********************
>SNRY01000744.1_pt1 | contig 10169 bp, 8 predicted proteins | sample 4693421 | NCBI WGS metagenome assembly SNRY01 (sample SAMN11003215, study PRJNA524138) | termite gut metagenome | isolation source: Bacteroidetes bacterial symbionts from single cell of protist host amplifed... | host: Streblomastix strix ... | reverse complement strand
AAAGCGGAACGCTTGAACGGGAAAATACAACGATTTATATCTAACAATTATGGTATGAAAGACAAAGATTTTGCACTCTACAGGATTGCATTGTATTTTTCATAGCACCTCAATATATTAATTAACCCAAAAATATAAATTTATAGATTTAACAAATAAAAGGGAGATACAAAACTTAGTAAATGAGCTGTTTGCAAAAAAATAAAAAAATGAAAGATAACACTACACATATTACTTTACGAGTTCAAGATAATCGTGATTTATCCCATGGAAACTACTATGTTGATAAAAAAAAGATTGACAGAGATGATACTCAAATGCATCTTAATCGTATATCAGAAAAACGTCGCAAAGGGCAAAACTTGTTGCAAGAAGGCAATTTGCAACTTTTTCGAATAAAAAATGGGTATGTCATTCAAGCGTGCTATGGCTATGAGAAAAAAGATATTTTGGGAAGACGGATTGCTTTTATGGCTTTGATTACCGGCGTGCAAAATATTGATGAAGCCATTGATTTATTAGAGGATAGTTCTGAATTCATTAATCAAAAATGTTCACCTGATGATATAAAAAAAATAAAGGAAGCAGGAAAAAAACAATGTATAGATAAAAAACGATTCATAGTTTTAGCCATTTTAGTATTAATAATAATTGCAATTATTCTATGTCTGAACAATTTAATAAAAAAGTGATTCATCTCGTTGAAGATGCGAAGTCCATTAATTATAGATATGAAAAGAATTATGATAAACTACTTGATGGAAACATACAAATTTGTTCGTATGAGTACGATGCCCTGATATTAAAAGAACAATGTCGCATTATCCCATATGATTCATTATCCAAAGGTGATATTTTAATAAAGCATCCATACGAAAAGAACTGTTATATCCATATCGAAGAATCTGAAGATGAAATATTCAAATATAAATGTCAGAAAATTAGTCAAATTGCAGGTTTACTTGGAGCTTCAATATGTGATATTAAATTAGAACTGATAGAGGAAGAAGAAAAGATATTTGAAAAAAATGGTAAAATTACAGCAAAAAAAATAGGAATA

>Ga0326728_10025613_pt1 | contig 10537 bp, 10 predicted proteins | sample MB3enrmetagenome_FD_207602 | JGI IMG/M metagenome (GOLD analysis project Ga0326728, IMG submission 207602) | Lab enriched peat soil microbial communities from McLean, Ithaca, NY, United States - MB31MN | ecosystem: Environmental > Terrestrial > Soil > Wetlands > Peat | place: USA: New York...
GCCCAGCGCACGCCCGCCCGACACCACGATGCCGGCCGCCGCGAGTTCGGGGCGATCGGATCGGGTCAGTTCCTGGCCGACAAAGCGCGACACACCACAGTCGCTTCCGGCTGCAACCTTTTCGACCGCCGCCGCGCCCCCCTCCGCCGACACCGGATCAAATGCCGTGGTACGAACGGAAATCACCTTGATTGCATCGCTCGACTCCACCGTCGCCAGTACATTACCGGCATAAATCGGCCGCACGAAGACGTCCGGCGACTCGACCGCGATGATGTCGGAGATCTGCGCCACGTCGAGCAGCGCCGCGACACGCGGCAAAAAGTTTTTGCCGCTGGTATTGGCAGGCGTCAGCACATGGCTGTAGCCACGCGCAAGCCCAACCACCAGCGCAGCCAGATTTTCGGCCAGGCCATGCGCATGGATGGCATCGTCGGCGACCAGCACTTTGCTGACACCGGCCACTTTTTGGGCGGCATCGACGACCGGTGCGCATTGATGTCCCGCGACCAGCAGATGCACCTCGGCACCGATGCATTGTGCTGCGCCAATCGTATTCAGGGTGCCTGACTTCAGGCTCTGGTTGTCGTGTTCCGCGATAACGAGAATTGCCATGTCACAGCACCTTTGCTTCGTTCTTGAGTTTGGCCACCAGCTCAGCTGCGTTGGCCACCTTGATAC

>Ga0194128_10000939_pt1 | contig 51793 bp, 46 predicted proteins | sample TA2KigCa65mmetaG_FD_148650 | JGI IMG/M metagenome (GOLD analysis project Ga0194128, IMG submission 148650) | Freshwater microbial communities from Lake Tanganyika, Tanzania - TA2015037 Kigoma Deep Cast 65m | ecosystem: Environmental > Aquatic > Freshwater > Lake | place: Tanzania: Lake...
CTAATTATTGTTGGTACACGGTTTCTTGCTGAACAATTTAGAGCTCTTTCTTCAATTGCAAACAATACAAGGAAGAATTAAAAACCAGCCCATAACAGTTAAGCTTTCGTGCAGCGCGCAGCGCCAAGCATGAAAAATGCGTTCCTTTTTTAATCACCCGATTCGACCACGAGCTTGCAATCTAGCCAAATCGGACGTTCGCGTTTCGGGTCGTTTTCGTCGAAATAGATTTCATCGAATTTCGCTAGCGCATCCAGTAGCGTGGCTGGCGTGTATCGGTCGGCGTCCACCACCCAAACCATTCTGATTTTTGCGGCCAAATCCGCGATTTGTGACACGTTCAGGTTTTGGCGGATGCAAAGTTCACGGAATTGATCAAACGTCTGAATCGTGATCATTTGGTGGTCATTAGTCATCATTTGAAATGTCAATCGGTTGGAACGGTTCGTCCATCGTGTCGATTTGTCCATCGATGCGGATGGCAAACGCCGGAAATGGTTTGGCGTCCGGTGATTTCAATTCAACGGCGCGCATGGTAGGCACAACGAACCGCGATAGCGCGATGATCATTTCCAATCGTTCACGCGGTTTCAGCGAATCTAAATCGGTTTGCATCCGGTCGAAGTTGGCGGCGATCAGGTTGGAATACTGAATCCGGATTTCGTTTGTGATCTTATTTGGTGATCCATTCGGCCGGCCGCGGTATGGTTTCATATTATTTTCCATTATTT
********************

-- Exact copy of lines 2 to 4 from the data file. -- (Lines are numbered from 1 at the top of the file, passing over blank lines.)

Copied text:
AAAGCGGAACGCTTGAACGGGAAAATACAACGATTTATATCTAACAATTATGGTATGAAAGACAAAGATTTTGCACTCTACAGGATTGCATTGTATTTTTCATAGCACCTCAATATATTAATTAACCCAAAAATATAAATTTATAGATTTAACAAATAAAAGGGAGATACAAAACTTAGTAAATGAGCTGTTTGCAAAAAAATAAAAAAATGAAAGATAACACTACACATATTACTTTACGAGTTCAAGATAATCGTGATTTATCCCATGGAAACTACTATGTTGATAAAAAAAAGATTGACAGAGATGATACTCAAATGCATCTTAATCGTATATCAGAAAAACGTCGCAAAGGGCAAAACTTGTTGCAAGAAGGCAATTTGCAACTTTTTCGAATAAAAAATGGGTATGTCATTCAAGCGTGCTATGGCTATGAGAAAAAAGATATTTTGGGAAGACGGATTGCTTTTATGGCTTTGATTACCGGCGTGCAAAATATTGATGAAGCCATTGATTTATTAGAGGATAGTTCTGAATTCATTAATCAAAAATGTTCACCTGATGATATAAAAAAAATAAAGGAAGCAGGAAAAAAACAATGTATAGATAAAAAACGATTCATAGTTTTAGCCATTTTAGTATTAATAATAATTGCAATTATTCTATGTCTGAACAATTTAATAAAAAAGTGATTCATCTCGTTGAAGATGCGAAGTCCATTAATTATAGATATGAAAAGAATTATGATAAACTACTTGATGGAAACATACAAATTTGTTCGTATGAGTACGATGCCCTGATATTAAAAGAACAATGTCGCATTATCCCATATGATTCATTATCCAAAGGTGATATTTTAATAAAGCATCCATACGAAAAGAACTGTTATATCCATATCGAAGAATCTGAAGATGAAATATTCAAATATAAATGTCAGAAAATTAGTCAAATTGCAGGTTTACTTGGAGCTTCAATATGTGATATTAAATTAGAACTGATAGAGGAAGAAGAAAAGATATTTGAAAAAAATGGTAAAATTACAGCAAAAAAAATAGGAATA

>Ga0326728_10025613_pt1 | contig 10537 bp, 10 predicted proteins | sample MB3enrmetagenome_FD_207602 | JGI IMG/M metagenome (GOLD analysis project Ga0326728, IMG submission 207602) | Lab enriched peat soil microbial communities from McLean, Ithaca, NY, United States - MB31MN | ecosystem: Environmental > Terrestrial > Soil > Wetlands > Peat | place: USA: New York...
GCCCAGCGCACGCCCGCCCGACACCACGATGCCGGCCGCCGCGAGTTCGGGGCGATCGGATCGGGTCAGTTCCTGGCCGACAAAGCGCGACACACCACAGTCGCTTCCGGCTGCAACCTTTTCGACCGCCGCCGCGCCCCCCTCCGCCGACACCGGATCAAATGCCGTGGTACGAACGGAAATCACCTTGATTGCATCGCTCGACTCCACCGTCGCCAGTACATTACCGGCATAAATCGGCCGCACGAAGACGTCCGGCGACTCGACCGCGATGATGTCGGAGATCTGCGCCACGTCGAGCAGCGCCGCGACACGCGGCAAAAAGTTTTTGCCGCTGGTATTGGCAGGCGTCAGCACATGGCTGTAGCCACGCGCAAGCCCAACCACCAGCGCAGCCAGATTTTCGGCCAGGCCATGCGCATGGATGGCATCGTCGGCGACCAGCACTTTGCTGACACCGGCCACTTTTTGGGCGGCATCGACGACCGGTGCGCATTGATGTCCCGCGACCAGCAGATGCACCTCGGCACCGATGCATTGTGCTGCGCCAATCGTATTCAGGGTGCCTGACTTCAGGCTCTGGTTGTCGTGTTCCGCGATAACGAGAATTGCCATGTCACAGCACCTTTGCTTCGTTCTTGAGTTTGGCCACCAGCTCAGCTGCGTTGGCCACCTTGATAC